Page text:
as college football returns, evil exposes the lie that is the playoff


At long last, college football is once again upon us. The only thing darkening this otherwise perfect day is the shadow of what is to come . . . which is to say, incessant bemoaning of college ball’s lack of a playoff. The horror of the BCS. You’ve been there. Chances are, you’re one of the people bitching about this right now.

Enter the Evil, who is here today to take a stand against the abomination of playoffs.

As one who wallows in chaos, I liked college football just fine before the BCS. Who cares if the “top” two teams play each other at the end of the year? What’s wrong with a split championship? Michiganders and Nebraskaganders still argue to this day over who would’ve won had they played each other in ’97 rather than splitting the title. Same with Nebraskaganders and Penn Stateganders, 1994 editions. Split titles allow us to debate which group is comprised of the more ignorant and unworthy sons of bitches—the journalists who screw up the AP poll or the jocks who botch the coaches poll.

But more than that, what gets me is this notion that playoffs actually determine the best team out there. Do you honestly believe the Superbowl proved the 18-1 Patriots weren’t the best NFL team of 2007? I say this as someone who reveled in watching Tom Brady being crushed to the turf again and again by the Giants’ D-line. But if they’d played ten times, and Vegas set the over/under at 8 wins for the Pats, you’d’ve bet the over.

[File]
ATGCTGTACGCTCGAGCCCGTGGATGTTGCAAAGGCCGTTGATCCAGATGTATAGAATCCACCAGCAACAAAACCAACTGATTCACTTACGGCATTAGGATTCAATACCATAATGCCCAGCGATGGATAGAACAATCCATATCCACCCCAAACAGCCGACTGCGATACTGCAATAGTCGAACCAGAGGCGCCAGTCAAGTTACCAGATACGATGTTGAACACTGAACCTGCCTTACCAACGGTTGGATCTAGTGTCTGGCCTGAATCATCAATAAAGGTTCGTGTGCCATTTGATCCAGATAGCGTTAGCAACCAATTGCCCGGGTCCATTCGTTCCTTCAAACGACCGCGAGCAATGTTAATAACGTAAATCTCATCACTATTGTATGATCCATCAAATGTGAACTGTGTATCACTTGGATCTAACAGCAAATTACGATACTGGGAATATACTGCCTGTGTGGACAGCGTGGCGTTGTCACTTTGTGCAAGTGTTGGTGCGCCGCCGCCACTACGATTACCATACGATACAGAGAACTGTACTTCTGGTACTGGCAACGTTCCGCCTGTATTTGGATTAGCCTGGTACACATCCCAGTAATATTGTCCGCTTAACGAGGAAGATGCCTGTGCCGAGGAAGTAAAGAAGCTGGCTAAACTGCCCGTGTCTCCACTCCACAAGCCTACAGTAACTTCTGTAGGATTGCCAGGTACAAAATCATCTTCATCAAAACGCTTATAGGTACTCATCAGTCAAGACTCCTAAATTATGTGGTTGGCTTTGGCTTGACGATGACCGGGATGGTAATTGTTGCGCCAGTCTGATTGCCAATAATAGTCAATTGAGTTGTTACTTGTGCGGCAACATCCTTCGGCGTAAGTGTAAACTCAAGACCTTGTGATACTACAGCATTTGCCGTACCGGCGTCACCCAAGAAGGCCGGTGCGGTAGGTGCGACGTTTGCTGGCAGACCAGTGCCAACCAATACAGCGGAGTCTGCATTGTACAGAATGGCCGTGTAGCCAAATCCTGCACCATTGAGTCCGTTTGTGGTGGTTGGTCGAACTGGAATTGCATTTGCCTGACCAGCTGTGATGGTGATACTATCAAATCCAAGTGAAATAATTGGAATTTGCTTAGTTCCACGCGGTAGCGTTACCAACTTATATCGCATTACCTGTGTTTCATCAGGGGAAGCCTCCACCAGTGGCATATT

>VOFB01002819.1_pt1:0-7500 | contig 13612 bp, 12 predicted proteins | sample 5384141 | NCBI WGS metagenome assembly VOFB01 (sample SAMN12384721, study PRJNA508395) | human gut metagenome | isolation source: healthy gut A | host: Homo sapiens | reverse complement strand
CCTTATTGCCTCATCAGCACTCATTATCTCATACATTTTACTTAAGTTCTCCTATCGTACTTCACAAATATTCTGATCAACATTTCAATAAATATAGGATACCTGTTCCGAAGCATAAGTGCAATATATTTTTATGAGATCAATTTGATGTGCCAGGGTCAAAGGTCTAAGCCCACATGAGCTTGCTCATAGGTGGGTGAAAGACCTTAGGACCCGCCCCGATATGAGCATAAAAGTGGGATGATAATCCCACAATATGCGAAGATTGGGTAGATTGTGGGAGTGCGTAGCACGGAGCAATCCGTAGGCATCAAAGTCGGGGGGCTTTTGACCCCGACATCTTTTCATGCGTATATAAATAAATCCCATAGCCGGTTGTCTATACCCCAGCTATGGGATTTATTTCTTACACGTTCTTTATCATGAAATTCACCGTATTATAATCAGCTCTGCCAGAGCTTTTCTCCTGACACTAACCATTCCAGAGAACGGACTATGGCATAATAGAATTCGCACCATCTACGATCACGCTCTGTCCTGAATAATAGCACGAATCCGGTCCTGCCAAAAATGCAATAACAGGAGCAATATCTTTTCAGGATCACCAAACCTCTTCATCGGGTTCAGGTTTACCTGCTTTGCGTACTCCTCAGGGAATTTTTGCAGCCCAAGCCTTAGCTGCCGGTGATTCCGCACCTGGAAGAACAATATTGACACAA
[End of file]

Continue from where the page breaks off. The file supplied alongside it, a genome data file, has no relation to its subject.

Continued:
Playoffs simply reward teams that “get hot at the right time.” Or, in baseball’s case, two elite pitchers who are capable of carrying wild card teams that otherwise finished 10 games out in their own division. I say this as an embittered Braves fan who watched the most finely constructed regular season team of the 90’s lose four World—Serieses? Seri? Let’s go with Seri—World Seri.

How stupid is it that the distinction between “regular season” teams vs. “championship” teams exists at all? (Rhetorical, people. Rhetorical.) Really—are 162 games not enough to determine which is the best team? We need to have a few rounds of best of fives or sevens to make sure those six months of games really counted?

Baseball leads us back to the core truth of the playoffs: they were never designed to figure out the best team. The AL and NL owners didn’t stage the first World Series because they cared who was best—they did it to make money whilst twirling their Victorian mustaches or stroking their mutton chops. So too with every additional round of playoffs foisted on every sport forevermore.

If a playoff should ever come to college football, I won’t bitch and moan. But nor will I believe the team that wins a given year’s playoff will be more worthy of its championship than any team crowned during the BCS or pre-BCS era. And neither should you.

Let the Evil be your guide.


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